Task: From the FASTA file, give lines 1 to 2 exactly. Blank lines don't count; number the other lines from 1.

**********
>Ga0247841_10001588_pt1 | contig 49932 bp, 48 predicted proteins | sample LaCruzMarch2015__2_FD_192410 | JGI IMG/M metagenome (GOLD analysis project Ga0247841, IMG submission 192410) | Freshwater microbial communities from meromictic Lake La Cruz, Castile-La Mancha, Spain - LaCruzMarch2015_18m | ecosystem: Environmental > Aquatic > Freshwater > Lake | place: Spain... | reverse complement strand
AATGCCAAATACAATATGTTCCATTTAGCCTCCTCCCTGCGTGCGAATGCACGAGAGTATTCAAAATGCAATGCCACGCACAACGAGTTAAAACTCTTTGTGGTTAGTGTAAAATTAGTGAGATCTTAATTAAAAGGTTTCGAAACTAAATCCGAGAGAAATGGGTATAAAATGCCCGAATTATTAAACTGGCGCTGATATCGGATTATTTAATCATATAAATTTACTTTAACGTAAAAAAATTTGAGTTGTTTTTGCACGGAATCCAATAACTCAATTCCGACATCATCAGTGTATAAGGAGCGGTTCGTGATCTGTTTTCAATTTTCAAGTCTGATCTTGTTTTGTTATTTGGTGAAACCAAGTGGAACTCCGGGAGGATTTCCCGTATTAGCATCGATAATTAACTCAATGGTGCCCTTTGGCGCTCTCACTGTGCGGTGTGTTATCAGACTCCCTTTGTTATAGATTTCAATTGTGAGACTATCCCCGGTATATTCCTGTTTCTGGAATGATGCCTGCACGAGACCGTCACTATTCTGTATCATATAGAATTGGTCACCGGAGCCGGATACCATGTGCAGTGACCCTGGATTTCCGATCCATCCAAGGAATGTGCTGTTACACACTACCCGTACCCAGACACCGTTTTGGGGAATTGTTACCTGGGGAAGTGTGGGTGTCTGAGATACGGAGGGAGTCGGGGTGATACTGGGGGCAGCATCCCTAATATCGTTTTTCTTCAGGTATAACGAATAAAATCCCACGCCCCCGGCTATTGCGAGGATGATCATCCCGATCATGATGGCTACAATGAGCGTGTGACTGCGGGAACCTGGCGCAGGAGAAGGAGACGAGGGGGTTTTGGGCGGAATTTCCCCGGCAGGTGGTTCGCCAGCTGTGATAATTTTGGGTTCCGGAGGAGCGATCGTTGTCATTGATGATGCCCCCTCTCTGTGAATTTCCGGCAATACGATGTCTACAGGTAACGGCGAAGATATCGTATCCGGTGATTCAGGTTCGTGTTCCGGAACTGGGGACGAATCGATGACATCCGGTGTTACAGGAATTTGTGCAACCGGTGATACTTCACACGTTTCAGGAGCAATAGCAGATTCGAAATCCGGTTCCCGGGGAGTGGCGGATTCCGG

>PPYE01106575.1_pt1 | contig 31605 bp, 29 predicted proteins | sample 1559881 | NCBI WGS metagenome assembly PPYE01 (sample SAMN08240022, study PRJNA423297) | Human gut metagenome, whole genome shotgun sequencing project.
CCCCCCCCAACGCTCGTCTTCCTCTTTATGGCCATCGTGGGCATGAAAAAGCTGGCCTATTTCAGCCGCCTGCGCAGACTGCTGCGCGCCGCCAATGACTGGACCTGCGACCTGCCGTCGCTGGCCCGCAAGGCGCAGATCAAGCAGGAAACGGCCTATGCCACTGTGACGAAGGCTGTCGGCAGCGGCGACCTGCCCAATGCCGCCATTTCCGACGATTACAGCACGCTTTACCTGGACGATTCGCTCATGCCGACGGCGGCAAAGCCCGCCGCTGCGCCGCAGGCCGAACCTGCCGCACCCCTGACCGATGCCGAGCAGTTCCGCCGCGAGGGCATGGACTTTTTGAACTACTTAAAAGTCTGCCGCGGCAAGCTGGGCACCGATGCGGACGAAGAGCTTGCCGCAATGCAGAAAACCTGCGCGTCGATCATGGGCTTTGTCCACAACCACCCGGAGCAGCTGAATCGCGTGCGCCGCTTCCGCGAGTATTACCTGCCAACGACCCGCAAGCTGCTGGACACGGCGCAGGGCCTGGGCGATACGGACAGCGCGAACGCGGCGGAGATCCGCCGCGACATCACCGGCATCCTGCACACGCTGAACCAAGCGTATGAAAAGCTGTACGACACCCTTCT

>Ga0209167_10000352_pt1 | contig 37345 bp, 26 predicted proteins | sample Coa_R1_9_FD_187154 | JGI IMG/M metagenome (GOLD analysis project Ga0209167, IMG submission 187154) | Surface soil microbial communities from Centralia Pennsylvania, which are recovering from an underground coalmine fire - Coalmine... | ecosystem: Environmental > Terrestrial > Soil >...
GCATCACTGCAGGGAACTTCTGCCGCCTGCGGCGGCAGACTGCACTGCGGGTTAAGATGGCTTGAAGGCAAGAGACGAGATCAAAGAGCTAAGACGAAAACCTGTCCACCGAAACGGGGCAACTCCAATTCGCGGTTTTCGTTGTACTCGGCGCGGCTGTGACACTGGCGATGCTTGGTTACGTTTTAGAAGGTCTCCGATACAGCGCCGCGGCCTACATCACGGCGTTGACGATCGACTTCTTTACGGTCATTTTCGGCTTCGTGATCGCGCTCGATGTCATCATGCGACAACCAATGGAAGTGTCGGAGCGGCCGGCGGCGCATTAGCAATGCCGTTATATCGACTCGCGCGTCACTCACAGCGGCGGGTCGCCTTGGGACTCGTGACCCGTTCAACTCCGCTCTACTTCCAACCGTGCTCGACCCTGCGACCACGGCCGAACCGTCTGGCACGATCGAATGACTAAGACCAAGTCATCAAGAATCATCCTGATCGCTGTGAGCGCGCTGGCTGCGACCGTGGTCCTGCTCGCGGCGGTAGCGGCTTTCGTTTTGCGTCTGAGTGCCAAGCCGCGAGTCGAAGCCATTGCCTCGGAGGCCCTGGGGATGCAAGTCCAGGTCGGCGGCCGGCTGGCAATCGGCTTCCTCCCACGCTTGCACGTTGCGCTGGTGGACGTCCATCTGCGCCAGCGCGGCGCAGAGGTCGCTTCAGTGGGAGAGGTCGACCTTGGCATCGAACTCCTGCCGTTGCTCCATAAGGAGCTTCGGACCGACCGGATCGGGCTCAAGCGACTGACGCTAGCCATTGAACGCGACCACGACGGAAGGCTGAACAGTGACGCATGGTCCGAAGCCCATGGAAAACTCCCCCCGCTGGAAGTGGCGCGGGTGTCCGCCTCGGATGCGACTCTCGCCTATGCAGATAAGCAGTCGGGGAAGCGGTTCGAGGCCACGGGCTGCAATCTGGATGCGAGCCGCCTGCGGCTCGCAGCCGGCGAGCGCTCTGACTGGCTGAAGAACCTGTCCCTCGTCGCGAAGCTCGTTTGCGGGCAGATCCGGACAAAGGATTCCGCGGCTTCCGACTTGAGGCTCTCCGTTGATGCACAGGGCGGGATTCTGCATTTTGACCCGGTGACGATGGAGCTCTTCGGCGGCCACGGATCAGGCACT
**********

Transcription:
>Ga0247841_10001588_pt1 | contig 49932 bp, 48 predicted proteins | sample LaCruzMarch2015__2_FD_192410 | JGI IMG/M metagenome (GOLD analysis project Ga0247841, IMG submission 192410) | Freshwater microbial communities from meromictic Lake La Cruz, Castile-La Mancha, Spain - LaCruzMarch2015_18m | ecosystem: Environmental > Aquatic > Freshwater > Lake | place: Spain... | reverse complement strand
AATGCCAAATACAATATGTTCCATTTAGCCTCCTCCCTGCGTGCGAATGCACGAGAGTATTCAAAATGCAATGCCACGCACAACGAGTTAAAACTCTTTGTGGTTAGTGTAAAATTAGTGAGATCTTAATTAAAAGGTTTCGAAACTAAATCCGAGAGAAATGGGTATAAAATGCCCGAATTATTAAACTGGCGCTGATATCGGATTATTTAATCATATAAATTTACTTTAACGTAAAAAAATTTGAGTTGTTTTTGCACGGAATCCAATAACTCAATTCCGACATCATCAGTGTATAAGGAGCGGTTCGTGATCTGTTTTCAATTTTCAAGTCTGATCTTGTTTTGTTATTTGGTGAAACCAAGTGGAACTCCGGGAGGATTTCCCGTATTAGCATCGATAATTAACTCAATGGTGCCCTTTGGCGCTCTCACTGTGCGGTGTGTTATCAGACTCCCTTTGTTATAGATTTCAATTGTGAGACTATCCCCGGTATATTCCTGTTTCTGGAATGATGCCTGCACGAGACCGTCACTATTCTGTATCATATAGAATTGGTCACCGGAGCCGGATACCATGTGCAGTGACCCTGGATTTCCGATCCATCCAAGGAATGTGCTGTTACACACTACCCGTACCCAGACACCGTTTTGGGGAATTGTTACCTGGGGAAGTGTGGGTGTCTGAGATACGGAGGGAGTCGGGGTGATACTGGGGGCAGCATCCCTAATATCGTTTTTCTTCAGGTATAACGAATAAAATCCCACGCCCCCGGCTATTGCGAGGATGATCATCCCGATCATGATGGCTACAATGAGCGTGTGACTGCGGGAACCTGGCGCAGGAGAAGGAGACGAGGGGGTTTTGGGCGGAATTTCCCCGGCAGGTGGTTCGCCAGCTGTGATAATTTTGGGTTCCGGAGGAGCGATCGTTGTCATTGATGATGCCCCCTCTCTGTGAATTTCCGGCAATACGATGTCTACAGGTAACGGCGAAGATATCGTATCCGGTGATTCAGGTTCGTGTTCCGGAACTGGGGACGAATCGATGACATCCGGTGTTACAGGAATTTGTGCAACCGGTGATACTTCACACGTTTCAGGAGCAATAGCAGATTCGAAATCCGGTTCCCGGGGAGTGGCGGATTCCGG